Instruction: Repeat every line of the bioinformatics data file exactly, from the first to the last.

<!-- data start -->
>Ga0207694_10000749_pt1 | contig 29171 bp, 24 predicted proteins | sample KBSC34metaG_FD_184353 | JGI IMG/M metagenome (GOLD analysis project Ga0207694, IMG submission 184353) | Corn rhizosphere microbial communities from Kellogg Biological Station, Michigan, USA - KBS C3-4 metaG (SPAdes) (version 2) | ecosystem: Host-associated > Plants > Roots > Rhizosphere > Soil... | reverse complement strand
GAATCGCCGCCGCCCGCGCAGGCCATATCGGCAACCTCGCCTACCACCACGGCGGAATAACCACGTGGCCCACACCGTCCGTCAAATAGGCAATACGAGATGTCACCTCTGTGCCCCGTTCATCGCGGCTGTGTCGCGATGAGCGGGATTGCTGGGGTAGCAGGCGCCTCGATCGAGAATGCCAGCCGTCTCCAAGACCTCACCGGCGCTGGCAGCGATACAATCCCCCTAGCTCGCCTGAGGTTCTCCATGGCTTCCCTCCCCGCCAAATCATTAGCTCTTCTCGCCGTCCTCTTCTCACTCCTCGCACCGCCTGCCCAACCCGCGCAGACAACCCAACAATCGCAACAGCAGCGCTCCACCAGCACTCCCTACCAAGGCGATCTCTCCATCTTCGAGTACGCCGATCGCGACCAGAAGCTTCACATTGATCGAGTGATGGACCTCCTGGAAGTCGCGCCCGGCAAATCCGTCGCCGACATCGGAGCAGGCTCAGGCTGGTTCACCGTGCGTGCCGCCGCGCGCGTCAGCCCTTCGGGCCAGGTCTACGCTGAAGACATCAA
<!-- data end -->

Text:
>Ga0207694_10000749_pt1 | contig 29171 bp, 24 predicted proteins | sample KBSC34metaG_FD_184353 | JGI IMG/M metagenome (GOLD analysis project Ga0207694, IMG submission 184353) | Corn rhizosphere microbial communities from Kellogg Biological Station, Michigan, USA - KBS C3-4 metaG (SPAdes) (version 2) | ecosystem: Host-associated > Plants > Roots > Rhizosphere > Soil... | reverse complement strand
GAATCGCCGCCGCCCGCGCAGGCCATATCGGCAACCTCGCCTACCACCACGGCGGAATAACCACGTGGCCCACACCGTCCGTCAAATAGGCAATACGAGATGTCACCTCTGTGCCCCGTTCATCGCGGCTGTGTCGCGATGAGCGGGATTGCTGGGGTAGCAGGCGCCTCGATCGAGAATGCCAGCCGTCTCCAAGACCTCACCGGCGCTGGCAGCGATACAATCCCCCTAGCTCGCCTGAGGTTCTCCATGGCTTCCCTCCCCGCCAAATCATTAGCTCTTCTCGCCGTCCTCTTCTCACTCCTCGCACCGCCTGCCCAACCCGCGCAGACAACCCAACAATCGCAACAGCAGCGCTCCACCAGCACTCCCTACCAAGGCGATCTCTCCATCTTCGAGTACGCCGATCGCGACCAGAAGCTTCACATTGATCGAGTGATGGACCTCCTGGAAGTCGCGCCCGGCAAATCCGTCGCCGACATCGGAGCAGGCTCAGGCTGGTTCACCGTGCGTGCCGCCGCGCGCGTCAGCCCTTCGGGCCAGGTCTACGCTGAAGACATCAA